Panamagate: Pakistan top court puts onus on PM Sharif's family to establish ownership of firm
Prime Minister Nawaz Sharif. Photograph: (Getty)
Pakistan's top court asked Prime Minister Nawaz Sharif's family to establish ownership of Minerva Financial Services Limited on Friday.
The Supreme Court warned Sharif's lawyers that in case they failed to establish ownership, the court would have to 'imagine' that the charges levelled against them by the opposition party, Pakistan Tehreek-e-Insaf (PTI), were true. The statements were made in the third consecutive hearing on the Panamagate case.
The Opposition's lead counsel, Naem Bokhari, argued that the flats under question were bought under the name of the premier's daughter, Maryam Nawaz, between 1993-1996. Maryam was a minor at that time.
Maryam's brother Hussain Nawaz was claimed by the family as the holder of the financial firm. PTI is trying to establish that Maryam was the beneficial owner of Minerva which held Nescoll Limited and Nielson Enterprises Limited — the owners of the four London flats.
Bokhari added that Maryam was gifted $544,398 in 2011 by her father. Sharif also gave her gifts valued over $441,403 in 2013.
Pakistan's Supreme Court had agreed to open a probe into Prime Minister Nawaz Sharif's alleged hidden wealth on November 1.
Panama leaks suggest that PM Sharif's three children own offshore companies and assets not shown on official records.
Nawaz Sharif and Maryam Nawaz had on November 15 handed over evidence documenting the legitimacy of their assets to the top court, The Dawn reported. The documents, totalling about 400 pages, contained the pertinent details of transactions and receipt payments dating back to 2011.
Opposition leader Imran Khan had called for a citywide strike on November 2 in order to force Sharif to step down from his position due to his name cropping up in the infamous scandal that came to be known as "Panamagate." Khan called off the protest in the wake of the court's verdict and said the lockdown will instead be celebrated as a 'thanksgiving'.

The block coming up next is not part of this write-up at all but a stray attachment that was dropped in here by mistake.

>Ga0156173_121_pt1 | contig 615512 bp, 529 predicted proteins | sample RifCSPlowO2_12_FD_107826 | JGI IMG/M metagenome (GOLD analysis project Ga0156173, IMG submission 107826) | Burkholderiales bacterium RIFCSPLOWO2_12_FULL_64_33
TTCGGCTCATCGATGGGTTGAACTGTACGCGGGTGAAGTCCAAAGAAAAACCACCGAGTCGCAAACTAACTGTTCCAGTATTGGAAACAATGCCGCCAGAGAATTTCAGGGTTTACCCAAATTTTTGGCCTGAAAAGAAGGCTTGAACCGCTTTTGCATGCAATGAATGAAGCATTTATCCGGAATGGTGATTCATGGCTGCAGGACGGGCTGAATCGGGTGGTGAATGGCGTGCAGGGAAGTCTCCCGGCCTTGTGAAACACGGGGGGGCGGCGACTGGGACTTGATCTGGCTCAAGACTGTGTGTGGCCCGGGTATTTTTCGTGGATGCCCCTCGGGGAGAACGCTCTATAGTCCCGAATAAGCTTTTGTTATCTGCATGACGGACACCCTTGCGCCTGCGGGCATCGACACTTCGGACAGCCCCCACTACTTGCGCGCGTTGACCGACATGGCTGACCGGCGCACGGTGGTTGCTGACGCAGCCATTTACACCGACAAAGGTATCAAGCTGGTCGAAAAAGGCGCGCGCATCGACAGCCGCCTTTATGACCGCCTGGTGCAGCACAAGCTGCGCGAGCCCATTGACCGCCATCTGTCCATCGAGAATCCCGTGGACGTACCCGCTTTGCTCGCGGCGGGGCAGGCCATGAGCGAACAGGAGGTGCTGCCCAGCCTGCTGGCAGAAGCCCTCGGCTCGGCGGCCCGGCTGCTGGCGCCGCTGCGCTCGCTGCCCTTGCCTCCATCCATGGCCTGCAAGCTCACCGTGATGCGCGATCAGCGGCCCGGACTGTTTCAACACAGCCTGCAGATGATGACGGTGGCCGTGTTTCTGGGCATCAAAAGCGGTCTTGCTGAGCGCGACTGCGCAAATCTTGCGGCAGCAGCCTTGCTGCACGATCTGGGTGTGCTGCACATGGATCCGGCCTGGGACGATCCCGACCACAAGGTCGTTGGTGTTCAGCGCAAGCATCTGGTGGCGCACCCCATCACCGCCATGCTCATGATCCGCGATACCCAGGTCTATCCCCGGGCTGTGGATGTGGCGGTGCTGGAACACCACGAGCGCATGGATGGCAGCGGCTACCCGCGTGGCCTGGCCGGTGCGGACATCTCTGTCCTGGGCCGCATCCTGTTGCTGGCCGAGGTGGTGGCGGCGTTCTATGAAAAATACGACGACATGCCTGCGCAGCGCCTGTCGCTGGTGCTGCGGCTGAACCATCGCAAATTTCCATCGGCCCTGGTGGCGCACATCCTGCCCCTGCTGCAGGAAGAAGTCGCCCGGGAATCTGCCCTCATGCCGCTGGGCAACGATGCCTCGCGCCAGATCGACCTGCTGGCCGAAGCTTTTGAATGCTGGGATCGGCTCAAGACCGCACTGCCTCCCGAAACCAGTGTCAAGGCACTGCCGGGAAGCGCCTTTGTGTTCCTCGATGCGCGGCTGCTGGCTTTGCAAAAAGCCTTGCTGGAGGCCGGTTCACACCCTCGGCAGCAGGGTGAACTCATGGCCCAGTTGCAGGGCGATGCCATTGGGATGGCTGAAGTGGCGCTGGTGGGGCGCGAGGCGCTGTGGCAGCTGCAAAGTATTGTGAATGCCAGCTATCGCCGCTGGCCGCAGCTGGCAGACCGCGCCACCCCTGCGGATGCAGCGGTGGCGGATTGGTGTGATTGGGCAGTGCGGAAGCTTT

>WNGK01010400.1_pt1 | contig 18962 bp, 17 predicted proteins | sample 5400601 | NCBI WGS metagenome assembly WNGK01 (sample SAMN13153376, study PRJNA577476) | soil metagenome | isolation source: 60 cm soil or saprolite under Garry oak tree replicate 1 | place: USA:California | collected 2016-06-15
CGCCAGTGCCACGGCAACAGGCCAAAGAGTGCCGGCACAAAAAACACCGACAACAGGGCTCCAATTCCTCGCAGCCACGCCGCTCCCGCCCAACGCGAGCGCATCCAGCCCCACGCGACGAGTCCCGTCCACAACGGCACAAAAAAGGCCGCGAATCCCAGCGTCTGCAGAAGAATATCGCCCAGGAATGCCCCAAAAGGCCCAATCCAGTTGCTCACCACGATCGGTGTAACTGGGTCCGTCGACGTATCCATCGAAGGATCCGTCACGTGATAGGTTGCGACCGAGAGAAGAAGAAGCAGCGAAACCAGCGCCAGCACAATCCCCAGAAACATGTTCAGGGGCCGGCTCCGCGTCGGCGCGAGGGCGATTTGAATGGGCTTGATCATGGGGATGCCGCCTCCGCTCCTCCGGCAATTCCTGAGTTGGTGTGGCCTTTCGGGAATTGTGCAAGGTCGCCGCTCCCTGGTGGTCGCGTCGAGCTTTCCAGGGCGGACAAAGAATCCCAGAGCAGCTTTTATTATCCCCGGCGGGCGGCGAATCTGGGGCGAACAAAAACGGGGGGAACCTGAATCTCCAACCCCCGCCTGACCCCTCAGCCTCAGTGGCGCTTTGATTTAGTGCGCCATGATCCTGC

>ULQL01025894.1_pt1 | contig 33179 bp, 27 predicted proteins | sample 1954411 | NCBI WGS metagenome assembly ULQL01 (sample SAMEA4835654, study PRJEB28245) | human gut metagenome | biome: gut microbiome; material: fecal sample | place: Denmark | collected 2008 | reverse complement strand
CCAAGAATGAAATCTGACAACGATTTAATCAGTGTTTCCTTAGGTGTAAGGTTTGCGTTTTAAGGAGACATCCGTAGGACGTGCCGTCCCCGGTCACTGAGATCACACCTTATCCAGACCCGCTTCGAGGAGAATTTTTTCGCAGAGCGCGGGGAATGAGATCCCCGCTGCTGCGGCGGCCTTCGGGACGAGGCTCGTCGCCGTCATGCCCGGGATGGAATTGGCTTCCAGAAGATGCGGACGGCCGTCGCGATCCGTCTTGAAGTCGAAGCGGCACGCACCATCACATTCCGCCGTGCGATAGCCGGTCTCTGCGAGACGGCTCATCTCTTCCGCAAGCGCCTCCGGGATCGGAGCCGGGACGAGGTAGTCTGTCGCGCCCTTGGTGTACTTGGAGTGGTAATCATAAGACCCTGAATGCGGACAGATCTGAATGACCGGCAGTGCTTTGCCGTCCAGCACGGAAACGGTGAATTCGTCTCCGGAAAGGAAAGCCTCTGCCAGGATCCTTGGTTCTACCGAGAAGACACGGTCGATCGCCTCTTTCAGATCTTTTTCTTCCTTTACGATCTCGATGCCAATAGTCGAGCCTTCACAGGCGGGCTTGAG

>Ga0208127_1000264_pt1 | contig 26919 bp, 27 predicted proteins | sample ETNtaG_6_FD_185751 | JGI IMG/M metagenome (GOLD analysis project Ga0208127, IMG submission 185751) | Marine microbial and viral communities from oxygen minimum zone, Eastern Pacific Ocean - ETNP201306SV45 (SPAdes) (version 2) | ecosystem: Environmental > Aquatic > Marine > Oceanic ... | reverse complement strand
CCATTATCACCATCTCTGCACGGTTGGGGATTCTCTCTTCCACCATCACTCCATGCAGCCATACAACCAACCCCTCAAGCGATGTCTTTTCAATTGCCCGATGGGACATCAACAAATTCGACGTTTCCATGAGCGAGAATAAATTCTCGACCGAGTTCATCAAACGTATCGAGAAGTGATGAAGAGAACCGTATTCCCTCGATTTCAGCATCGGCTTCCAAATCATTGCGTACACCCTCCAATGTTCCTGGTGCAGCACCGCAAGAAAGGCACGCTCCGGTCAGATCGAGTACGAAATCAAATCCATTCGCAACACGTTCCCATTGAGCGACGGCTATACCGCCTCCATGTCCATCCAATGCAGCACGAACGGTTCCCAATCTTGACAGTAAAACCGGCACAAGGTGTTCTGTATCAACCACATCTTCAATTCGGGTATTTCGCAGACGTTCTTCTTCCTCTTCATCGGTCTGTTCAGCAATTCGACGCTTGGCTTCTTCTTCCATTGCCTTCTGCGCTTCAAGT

Khan's challenge stems from documents leaked from the Panama-based Mossack Fonseca law firm that appeared to show that Sharif's daughter and two sons owned offshore holding companies registered in the British Virgin Islands, Reuters reported.
Khan has alleged that the money and the flats held by the companies were gained by corrupt means.
In May, Khan had himself admitted to using an offshore company to avoid paying British tax on a London property sale.
The Panama Papers refers to 11.5 million leaked documents, some dating back to as far back as the 1970s, detailing the financial and attorney-client services by the Panamanian law firm, Mossack Fonseca. The International Consortium of International Journalists, in tandem with journalist from media outlets from around the world, inspected the leaks for wrondoing, before turning them over to the public.
The leaked documents illustrate how wealthy individuals and public officials keep their finances hidden. While offshore business entities are legal, reporters found some usages of shell corporations were used to fraud, kleptocracy, tax evasion, evading international sanctions, and other illegal purposes.
Most media dutifully pointed out, being singled out in connection with the Panama Papers is not proof of guilt.
(WION with inputs from agencies)